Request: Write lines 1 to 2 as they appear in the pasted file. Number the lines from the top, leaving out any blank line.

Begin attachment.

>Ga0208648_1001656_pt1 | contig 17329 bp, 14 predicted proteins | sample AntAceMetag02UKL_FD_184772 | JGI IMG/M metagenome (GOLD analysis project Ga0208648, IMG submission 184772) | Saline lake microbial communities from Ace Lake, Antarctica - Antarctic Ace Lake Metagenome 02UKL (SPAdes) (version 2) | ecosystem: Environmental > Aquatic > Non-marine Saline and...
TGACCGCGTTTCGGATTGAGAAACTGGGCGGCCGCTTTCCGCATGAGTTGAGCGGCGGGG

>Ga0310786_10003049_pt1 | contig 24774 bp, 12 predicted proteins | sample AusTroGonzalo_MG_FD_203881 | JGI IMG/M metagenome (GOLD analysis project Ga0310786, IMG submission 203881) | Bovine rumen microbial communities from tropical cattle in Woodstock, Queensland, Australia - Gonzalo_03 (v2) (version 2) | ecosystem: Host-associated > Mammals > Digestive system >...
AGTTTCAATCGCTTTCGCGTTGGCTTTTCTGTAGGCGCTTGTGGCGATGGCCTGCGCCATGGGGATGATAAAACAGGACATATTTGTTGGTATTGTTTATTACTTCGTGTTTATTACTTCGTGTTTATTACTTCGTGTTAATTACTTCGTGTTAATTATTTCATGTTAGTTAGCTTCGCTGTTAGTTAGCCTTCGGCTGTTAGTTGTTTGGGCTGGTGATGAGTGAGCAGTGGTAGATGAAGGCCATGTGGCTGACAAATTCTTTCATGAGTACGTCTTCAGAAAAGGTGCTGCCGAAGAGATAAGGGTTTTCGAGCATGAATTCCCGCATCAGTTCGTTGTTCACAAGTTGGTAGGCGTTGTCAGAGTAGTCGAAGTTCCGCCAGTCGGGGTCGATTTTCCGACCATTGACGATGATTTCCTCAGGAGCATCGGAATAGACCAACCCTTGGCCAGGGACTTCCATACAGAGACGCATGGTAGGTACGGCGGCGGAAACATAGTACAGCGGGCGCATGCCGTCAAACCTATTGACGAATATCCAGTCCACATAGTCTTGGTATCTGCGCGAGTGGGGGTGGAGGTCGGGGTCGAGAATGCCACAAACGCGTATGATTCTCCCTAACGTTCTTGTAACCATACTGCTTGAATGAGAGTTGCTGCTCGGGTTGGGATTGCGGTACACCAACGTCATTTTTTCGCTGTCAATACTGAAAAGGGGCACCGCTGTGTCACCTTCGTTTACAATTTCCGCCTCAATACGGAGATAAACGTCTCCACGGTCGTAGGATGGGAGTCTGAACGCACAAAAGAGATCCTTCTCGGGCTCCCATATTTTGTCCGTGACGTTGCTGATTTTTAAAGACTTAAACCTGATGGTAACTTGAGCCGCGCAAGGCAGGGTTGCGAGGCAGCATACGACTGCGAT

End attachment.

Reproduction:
>Ga0208648_1001656_pt1 | contig 17329 bp, 14 predicted proteins | sample AntAceMetag02UKL_FD_184772 | JGI IMG/M metagenome (GOLD analysis project Ga0208648, IMG submission 184772) | Saline lake microbial communities from Ace Lake, Antarctica - Antarctic Ace Lake Metagenome 02UKL (SPAdes) (version 2) | ecosystem: Environmental > Aquatic > Non-marine Saline and...
TGACCGCGTTTCGGATTGAGAAACTGGGCGGCCGCTTTCCGCATGAGTTGAGCGGCGGGG